Táim anseo inniu chun plean cuimsitheach í leith athocailt scoileanna uilig na tíre a fhógairt.
Ba mhaith liom mo buiochas ar leith a ghabháil leis an Aire Oideachais Norma Foley, Aire Stait Josepha Madigan, Oifigígh na Roinne agus gan amhras partneirí uilig in earnáil an oideachais.
I measc na mbeartas sa phlean seo beidh níos mo múinteoiri ar fáil, tacaíocht speisalta in réimse na folláine í scoileanna na tíre agus réimleathan áiseanna a thabhairfaidh seans do scoileanna a oscailt arís.
Tá ról ag gach aon duine sa phobal agus sa tsochaí obair le chéile chun on víreas a choiméad ag leibhéal íseal agus dá bharr sin na scoileanna a choiméad ar oscailt an t-am ar fad. Ní neart go cur le chéile agus an phlean seo a chur í gcrích againn.
The closure of schools on March 12th was a moment when everyone understood the dramatic nature of the pandemic which has claimed the lives of 2,320 people on our island in only five months.
For the rest of the school term teachers, students and their families got by as well as possible – showing incredible resourcefulness and resilience.
However, the harsh reality is that on every personal, social and educational level remote learning is not enough.
Equally, in terms of basic fairness we have to understand that many schools and families cannot keep up.
There is simply no substitute for students learning within schools in the presence of their peers and their teachers.
This is why the development of a comprehensive plan to reopen our schools and to keep them open has been a core priority for this government since its appointment four weeks ago.
Reopening our schools represents an unprecedented policy and logistical challenge – one which will be met by a wide range of measures which will begin to be implemented in the coming days. It will be backed by substantial resources and investment of up to €400m.
Following the publication of public health advice Minister Norma Foley has led an inclusive and detailed process of consultation and the examination of different options. This has included consideration of international learning, though the fact is that every country is facing unique challenges.
Our schools are at the heart of our communities and reopening them is a critical step in the journey of recovering from the worst impact of the pandemic.
The measures which we are announcing today are the product of intensive work over the past month. It is a comprehensive range of measures backed by major new resources. The combination of extra staff, extra funding, clear guidance and new supports will help every school to adapt to its own needs.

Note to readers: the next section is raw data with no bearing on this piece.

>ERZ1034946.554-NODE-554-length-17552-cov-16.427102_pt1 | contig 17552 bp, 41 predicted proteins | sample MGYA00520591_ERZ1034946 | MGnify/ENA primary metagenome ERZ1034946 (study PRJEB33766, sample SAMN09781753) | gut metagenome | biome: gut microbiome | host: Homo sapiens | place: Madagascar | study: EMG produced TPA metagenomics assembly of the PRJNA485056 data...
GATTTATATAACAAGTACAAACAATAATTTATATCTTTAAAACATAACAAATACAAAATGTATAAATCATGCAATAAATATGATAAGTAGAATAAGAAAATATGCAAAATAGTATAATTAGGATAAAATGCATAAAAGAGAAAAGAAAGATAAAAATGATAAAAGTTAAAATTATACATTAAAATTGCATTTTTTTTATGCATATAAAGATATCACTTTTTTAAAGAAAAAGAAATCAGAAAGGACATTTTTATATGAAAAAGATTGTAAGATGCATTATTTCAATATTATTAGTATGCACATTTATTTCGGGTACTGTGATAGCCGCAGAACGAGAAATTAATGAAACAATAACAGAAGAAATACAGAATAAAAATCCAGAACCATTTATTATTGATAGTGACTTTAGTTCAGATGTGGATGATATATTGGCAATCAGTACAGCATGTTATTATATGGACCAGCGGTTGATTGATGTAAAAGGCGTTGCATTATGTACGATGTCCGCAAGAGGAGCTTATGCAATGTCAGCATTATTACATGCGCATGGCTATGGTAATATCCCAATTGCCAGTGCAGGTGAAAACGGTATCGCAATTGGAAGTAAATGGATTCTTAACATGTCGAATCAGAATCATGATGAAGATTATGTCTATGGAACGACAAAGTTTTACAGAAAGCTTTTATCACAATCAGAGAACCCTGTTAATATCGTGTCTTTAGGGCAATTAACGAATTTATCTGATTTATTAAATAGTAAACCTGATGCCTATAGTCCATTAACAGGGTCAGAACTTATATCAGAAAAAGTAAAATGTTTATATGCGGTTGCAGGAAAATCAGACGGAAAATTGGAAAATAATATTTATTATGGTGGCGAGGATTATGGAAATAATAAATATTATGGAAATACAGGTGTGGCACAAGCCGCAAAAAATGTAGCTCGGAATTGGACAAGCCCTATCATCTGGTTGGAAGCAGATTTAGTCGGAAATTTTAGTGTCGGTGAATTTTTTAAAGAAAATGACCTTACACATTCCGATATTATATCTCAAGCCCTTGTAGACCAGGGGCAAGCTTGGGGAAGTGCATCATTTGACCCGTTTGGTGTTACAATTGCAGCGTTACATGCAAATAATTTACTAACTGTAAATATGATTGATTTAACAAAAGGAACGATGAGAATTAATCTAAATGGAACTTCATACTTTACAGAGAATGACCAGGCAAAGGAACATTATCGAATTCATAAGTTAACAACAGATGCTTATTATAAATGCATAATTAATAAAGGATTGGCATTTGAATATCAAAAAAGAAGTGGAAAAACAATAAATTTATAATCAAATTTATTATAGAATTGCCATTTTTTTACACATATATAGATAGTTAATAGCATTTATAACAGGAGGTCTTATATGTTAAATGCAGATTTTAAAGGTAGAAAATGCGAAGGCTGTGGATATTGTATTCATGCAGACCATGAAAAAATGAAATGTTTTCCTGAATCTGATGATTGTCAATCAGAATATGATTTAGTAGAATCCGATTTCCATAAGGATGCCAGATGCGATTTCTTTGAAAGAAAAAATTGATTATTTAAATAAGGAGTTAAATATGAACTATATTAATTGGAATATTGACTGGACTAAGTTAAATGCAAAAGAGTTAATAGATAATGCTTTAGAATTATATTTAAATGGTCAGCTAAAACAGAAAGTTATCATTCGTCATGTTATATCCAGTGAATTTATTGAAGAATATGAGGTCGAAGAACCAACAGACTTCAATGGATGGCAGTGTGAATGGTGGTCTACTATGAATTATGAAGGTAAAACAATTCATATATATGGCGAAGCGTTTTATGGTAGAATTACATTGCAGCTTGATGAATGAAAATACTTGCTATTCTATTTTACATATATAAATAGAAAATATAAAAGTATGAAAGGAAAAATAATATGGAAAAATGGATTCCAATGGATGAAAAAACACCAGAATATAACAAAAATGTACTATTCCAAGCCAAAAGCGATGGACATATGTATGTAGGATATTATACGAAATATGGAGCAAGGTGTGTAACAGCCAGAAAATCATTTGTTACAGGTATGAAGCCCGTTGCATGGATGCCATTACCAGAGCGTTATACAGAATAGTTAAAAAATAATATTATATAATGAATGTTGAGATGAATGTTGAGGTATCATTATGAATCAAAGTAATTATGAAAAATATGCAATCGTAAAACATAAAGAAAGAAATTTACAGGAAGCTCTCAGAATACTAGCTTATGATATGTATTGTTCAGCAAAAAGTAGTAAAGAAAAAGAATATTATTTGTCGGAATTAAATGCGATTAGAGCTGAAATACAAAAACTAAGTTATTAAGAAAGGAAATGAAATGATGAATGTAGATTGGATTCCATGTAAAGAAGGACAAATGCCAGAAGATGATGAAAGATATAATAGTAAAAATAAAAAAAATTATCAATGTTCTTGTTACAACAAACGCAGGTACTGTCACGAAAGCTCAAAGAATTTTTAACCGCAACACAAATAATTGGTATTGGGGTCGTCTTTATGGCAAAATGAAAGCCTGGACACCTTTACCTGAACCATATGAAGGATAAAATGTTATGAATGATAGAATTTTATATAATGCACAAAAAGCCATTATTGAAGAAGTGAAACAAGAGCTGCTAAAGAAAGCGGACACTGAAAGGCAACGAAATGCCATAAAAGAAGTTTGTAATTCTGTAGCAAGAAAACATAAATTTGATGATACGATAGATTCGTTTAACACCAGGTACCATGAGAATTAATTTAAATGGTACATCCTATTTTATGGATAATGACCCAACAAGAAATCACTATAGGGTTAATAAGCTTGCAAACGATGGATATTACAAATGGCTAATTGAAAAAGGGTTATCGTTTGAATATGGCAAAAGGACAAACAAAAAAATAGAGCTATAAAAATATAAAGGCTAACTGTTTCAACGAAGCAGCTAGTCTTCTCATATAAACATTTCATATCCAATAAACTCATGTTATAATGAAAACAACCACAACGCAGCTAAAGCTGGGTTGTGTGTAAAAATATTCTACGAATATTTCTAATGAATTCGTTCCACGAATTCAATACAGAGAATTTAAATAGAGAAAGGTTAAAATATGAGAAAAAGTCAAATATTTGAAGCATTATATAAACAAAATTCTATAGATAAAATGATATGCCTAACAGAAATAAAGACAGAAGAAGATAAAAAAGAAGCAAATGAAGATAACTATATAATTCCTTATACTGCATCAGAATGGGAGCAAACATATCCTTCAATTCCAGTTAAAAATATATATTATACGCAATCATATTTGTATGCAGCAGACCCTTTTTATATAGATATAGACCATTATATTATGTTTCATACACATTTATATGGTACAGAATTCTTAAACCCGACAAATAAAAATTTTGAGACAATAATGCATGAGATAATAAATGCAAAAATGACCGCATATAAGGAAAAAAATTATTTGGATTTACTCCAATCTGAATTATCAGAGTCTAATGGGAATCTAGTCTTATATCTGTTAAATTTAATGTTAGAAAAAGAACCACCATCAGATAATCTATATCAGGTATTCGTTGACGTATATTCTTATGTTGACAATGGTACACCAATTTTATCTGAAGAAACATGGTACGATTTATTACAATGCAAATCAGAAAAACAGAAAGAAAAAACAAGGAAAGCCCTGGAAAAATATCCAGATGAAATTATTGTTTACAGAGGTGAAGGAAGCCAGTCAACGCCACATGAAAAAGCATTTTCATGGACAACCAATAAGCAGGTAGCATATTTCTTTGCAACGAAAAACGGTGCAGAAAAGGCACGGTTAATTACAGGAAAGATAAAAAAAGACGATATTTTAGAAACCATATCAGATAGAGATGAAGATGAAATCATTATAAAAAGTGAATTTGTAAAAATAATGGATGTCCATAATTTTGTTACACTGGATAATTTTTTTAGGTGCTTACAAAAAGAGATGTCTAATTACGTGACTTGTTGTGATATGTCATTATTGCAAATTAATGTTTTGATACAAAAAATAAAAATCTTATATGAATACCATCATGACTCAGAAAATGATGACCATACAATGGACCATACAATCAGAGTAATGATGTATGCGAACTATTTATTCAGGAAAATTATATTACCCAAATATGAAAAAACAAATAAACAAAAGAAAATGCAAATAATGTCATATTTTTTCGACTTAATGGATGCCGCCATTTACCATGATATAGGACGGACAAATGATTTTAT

There is a lot to be done in implementing this roadmap, but it is a major piece of work which can ensure that our schools reopen at the end of next month.
The Roadmap which the Government has agreed goes into great detail in terms of the preparation and ongoing operation of our schools. In this it is far more extensive than the reopening guidance provided for any other sector.
The Roadmap provides major new resources in terms of adaptation costs, additional staff, ongoing hygiene and the provision of information.
However, what we have agreed goes well beyond just meeting the challenge of reopening at the end of August.
We are also publishing response plans which will continue to be adapted and updated as the course of the pandemic evolves. In addition, we are providing detailed guidance on curriculum issues in order to address the issue of both lost teaching time and ongoing uncertainty.
Major emergencies always lead to much higher levels of anxiety and other similar issues. We fully understand that we can’t just declare that the schools are open and carry on as if nothing has happened. This is why we are putting in place significant extra support for the wellbeing of staff and students.
There is no zero-risk scenario, but we can dramatically limit the risk of the spread of the virus through our schools. We must make special provision for very high-risk groups of teachers and students. This is addressed comprehensively in the Roadmap.
It is important to understand that while the measures we are publishing today are comprehensive and based on the best advice available, we understand that circumstances will change over time and we will need to adapt our response. We are ready to do this.
The Roadmap provides different ways for everybody within our schools to get information, seek clarification and provide feedback.
We all need to understand that the most effective way of limiting the spread of the virus in and through schools is to limit its spread in the community.
The latest figures confirm that things have improved since the increase in infections which delayed Phase 4 reopening.
As we can all see, the international situation is that many countries are experiencing substantial increases in the number of infections.
There is no basis for being complacent. We cannot sit back and expect that everything will keep improving.
Fundamentally we must all continue to act responsibly.
Wear a mask in crowded situations, in shops and on public transport.
Practice proper hand hygiene and sneeze etiquette.
Protect those who are most vulnerable.
Act quickly if you develop symptoms.
Last week we published an unprecedented set of measures to limit the economic damage of the pandemic and to begin the recovery.
Today we are setting out a programme to adapt and reopen 4,000 schools serving 1 million students.
It is a major logistical and educational challenge which we are determined to succeed in.
For Irish society as a whole, reopening our schools will be a significant milestone.
It does not mean a return to normality – this will only come when the virus is permanently under control.
And today, as much as ever before, controlling the virus remains a responsibility for every one of us.